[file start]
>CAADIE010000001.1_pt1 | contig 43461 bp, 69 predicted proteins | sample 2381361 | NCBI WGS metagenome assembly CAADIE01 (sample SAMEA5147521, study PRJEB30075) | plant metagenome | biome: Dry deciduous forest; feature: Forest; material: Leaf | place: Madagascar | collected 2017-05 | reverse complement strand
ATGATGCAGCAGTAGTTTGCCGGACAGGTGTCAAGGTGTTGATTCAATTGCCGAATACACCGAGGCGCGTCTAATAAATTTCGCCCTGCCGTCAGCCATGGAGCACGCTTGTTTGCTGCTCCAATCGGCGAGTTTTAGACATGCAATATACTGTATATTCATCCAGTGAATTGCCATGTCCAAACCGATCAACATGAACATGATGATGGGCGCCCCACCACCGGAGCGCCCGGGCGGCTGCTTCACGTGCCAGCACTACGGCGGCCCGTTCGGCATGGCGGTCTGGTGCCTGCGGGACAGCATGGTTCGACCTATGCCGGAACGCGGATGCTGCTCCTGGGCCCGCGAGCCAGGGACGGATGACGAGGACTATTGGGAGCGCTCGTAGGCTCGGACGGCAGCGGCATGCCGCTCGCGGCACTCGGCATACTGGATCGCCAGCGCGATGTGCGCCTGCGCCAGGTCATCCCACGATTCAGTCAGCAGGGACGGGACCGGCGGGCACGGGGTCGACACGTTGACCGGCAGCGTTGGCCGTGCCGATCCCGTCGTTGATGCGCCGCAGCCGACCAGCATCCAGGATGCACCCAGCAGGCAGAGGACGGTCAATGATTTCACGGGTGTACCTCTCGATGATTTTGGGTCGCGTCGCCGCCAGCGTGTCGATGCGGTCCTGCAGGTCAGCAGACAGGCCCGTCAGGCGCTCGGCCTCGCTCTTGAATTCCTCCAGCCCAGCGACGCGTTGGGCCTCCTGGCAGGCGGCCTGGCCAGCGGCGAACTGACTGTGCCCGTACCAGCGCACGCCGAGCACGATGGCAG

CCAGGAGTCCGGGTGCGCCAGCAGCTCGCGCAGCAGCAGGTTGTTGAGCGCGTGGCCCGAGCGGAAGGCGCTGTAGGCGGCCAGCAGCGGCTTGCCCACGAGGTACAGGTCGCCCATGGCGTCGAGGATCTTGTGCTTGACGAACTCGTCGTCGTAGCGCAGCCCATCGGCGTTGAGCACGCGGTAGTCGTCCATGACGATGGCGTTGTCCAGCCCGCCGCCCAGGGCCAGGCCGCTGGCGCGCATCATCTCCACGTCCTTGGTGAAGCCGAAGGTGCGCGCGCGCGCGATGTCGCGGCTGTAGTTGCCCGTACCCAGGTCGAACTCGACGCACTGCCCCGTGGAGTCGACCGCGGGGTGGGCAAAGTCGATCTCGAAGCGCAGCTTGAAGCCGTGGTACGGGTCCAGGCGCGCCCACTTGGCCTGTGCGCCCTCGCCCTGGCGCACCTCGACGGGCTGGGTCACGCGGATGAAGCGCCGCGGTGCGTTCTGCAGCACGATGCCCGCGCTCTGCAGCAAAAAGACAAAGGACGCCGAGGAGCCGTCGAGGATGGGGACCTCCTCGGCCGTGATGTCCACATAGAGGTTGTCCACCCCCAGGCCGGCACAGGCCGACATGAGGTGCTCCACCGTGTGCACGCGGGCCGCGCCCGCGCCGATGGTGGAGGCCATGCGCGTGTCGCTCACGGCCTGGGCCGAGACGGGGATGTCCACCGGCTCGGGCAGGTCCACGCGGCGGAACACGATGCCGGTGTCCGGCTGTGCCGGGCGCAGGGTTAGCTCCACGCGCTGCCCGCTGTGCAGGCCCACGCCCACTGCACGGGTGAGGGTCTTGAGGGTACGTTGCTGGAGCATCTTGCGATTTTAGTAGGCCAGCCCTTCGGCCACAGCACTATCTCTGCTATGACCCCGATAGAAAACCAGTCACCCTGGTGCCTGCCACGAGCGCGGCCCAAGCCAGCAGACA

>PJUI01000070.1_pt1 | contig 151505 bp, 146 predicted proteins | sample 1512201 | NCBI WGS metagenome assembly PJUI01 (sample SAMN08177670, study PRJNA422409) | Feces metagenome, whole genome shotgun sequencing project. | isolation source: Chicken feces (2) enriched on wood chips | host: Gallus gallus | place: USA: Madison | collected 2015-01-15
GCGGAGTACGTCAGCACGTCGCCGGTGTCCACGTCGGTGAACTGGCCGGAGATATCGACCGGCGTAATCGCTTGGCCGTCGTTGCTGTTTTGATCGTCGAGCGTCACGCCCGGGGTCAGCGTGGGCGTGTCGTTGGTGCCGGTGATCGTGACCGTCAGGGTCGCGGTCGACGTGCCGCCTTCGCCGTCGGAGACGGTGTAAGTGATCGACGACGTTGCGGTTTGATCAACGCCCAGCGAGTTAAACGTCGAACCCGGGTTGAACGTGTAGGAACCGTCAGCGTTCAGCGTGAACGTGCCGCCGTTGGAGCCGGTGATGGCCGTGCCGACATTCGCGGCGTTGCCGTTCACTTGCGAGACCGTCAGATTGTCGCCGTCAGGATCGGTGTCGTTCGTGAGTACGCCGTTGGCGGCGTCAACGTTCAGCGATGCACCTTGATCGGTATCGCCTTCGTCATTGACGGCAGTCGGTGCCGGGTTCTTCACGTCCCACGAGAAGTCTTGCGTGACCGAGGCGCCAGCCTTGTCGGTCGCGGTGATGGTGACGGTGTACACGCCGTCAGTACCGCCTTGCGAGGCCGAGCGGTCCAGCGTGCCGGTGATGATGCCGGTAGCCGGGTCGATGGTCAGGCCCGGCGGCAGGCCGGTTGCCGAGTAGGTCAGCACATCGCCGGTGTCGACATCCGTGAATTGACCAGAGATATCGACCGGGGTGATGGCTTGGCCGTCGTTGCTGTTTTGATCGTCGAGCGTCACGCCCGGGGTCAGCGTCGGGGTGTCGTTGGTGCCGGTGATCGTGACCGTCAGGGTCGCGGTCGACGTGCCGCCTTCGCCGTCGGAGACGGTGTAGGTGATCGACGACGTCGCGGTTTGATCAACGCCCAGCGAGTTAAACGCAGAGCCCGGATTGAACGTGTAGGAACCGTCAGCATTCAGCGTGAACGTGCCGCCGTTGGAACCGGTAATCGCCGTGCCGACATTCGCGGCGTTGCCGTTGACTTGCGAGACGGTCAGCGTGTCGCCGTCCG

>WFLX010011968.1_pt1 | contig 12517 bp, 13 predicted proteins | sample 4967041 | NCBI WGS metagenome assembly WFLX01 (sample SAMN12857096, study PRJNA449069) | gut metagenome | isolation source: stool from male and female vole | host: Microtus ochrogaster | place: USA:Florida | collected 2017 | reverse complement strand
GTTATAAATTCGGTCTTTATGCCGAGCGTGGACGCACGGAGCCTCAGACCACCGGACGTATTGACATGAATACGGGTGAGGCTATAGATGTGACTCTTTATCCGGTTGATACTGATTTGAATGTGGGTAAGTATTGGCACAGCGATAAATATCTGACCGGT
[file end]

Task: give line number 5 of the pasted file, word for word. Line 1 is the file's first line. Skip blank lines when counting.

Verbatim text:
GCGGAGTACGTCAGCACGTCGCCGGTGTCCACGTCGGTGAACTGGCCGGAGATATCGACCGGCGTAATCGCTTGGCCGTCGTTGCTGTTTTGATCGTCGAGCGTCACGCCCGGGGTCAGCGTGGGCGTGTCGTTGGTGCCGGTGATCGTGACCGTCAGGGTCGCGGTCGACGTGCCGCCTTCGCCGTCGGAGACGGTGTAAGTGATCGACGACGTTGCGGTTTGATCAACGCCCAGCGAGTTAAACGTCGAACCCGGGTTGAACGTGTAGGAACCGTCAGCGTTCAGCGTGAACGTGCCGCCGTTGGAGCCGGTGATGGCCGTGCCGACATTCGCGGCGTTGCCGTTCACTTGCGAGACCGTCAGATTGTCGCCGTCAGGATCGGTGTCGTTCGTGAGTACGCCGTTGGCGGCGTCAACGTTCAGCGATGCACCTTGATCGGTATCGCCTTCGTCATTGACGGCAGTCGGTGCCGGGTTCTTCACGTCCCACGAGAAGTCTTGCGTGACCGAGGCGCCAGCCTTGTCGGTCGCGGTGATGGTGACGGTGTACACGCCGTCAGTACCGCCTTGCGAGGCCGAGCGGTCCAGCGTGCCGGTGATGATGCCGGTAGCCGGGTCGATGGTCAGGCCCGGCGGCAGGCCGGTTGCCGAGTAGGTCAGCACATCGCCGGTGTCGACATCCGTGAATTGACCAGAGATATCGACCGGGGTGATGGCTTGGCCGTCGTTGCTGTTTTGATCGTCGAGCGTCACGCCCGGGGTCAGCGTCGGGGTGTCGTTGGTGCCGGTGATCGTGACCGTCAGGGTCGCGGTCGACGTGCCGCCTTCGCCGTCGGAGACGGTGTAGGTGATCGACGACGTCGCGGTTTGATCAACGCCCAGCGAGTTAAACGCAGAGCCCGGATTGAACGTGTAGGAACCGTCAGCATTCAGCGTGAACGTGCCGCCGTTGGAACCGGTAATCGCCGTGCCGACATTCGCGGCGTTGCCGTTGACTTGCGAGACGGTCAGCGTGTCGCCGTCCG